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oil company as a result of which a number of high profile russian individuals moved to the united kingdom and sought political asylum here so really the true nature of the russian regime ought to have been obvious to london if no other western capital. in 25. and yet the report makes clear successive british government doesn't as i say and you said it earlier demonstrated shortsightedness naivety where the threat posed by russia is concerned it is it is staggering as you say sort of concern drips almost from from every page of the of the report but andrew let's be absolutely honest here one of the things that the report doesn't make clear all of the writing around the report makes clear is that perhaps successive conservative governments were far too close to key russian players and they simply weren't investigating for that reason . yes i mean i would just. broaden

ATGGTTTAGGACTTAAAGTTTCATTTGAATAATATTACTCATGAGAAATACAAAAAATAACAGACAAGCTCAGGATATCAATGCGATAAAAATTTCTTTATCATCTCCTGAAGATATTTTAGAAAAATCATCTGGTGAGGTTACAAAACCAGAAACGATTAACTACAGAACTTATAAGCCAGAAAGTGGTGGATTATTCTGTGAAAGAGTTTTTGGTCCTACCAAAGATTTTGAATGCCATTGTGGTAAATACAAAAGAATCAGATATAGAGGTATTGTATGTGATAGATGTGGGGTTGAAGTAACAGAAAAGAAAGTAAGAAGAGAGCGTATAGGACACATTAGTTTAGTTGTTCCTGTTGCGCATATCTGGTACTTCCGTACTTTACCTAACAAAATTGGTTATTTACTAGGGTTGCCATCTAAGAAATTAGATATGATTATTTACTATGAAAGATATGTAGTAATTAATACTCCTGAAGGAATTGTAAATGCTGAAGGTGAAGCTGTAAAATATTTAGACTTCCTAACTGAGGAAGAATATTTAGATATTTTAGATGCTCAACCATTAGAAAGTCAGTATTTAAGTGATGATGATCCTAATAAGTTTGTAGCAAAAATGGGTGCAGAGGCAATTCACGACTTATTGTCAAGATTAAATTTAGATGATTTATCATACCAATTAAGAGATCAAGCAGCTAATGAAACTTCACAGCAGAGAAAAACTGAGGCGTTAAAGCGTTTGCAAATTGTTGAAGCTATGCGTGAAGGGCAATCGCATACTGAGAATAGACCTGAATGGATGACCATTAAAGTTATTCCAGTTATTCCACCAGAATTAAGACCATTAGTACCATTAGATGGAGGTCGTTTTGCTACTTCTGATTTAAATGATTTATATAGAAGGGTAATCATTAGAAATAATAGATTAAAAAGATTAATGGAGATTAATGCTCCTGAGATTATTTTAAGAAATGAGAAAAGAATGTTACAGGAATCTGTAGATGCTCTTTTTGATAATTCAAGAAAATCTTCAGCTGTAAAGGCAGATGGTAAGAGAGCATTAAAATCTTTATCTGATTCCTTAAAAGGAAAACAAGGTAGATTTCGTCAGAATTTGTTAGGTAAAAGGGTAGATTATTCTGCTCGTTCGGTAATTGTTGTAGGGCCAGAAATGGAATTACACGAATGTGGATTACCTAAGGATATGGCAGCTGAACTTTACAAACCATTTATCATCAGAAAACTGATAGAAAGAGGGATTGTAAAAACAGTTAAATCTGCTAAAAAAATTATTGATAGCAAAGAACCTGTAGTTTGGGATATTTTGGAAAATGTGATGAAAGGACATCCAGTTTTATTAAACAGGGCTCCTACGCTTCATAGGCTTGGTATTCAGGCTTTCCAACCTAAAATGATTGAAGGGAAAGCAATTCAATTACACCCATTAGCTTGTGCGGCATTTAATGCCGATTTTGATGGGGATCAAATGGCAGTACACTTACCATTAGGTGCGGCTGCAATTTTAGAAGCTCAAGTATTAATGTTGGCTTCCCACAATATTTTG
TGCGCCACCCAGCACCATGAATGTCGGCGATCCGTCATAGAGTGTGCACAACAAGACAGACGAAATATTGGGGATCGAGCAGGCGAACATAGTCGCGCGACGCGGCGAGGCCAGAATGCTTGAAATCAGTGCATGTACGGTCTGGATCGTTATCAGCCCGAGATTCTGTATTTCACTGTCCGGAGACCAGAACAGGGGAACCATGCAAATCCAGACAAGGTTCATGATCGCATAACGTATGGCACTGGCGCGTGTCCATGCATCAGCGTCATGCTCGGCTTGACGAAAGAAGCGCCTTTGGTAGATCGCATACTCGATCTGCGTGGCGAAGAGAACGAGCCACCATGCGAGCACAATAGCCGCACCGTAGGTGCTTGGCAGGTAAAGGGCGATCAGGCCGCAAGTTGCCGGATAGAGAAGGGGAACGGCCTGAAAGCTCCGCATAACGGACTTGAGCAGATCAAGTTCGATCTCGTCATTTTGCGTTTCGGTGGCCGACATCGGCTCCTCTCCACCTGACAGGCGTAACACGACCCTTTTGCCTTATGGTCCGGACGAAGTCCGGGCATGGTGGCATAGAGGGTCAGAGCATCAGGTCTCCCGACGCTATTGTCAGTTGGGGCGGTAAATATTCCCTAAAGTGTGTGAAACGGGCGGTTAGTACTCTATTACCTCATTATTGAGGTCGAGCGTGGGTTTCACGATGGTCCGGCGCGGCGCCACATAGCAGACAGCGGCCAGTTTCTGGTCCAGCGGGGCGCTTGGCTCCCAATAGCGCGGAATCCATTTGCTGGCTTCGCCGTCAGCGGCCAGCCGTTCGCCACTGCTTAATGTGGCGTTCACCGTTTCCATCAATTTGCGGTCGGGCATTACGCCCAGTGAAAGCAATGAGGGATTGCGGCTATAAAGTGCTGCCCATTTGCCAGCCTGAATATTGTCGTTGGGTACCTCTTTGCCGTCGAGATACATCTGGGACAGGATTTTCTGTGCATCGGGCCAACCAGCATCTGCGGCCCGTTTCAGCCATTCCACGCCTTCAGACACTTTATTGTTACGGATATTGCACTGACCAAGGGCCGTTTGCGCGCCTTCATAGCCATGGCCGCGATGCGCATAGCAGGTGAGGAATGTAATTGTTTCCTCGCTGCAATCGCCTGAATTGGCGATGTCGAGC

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out your comment it you know there's a focus obviously on one conserve successive conservative government here but the labor governments of tony blair and gordon brown have their their own issues with with the kremlin and with russia but successive conservative governments as you said. have their issues with with russian money and i think it's worthwhile you know just almost taking a step back and looking at this report came into being so you know it's 5 years now since the intelligence and security committee originally announced that it wanted to conduct an inquiry into russian interference in the united kingdom is 2 years since that inquiry began after you know foot dragging by both david cameron and to reason may when they were prime ministers it's now it's 18 months since the report the result rather from that inquiry was sent to number 10. months since boris johnson as he then became prime minister attempted to sit on it so there's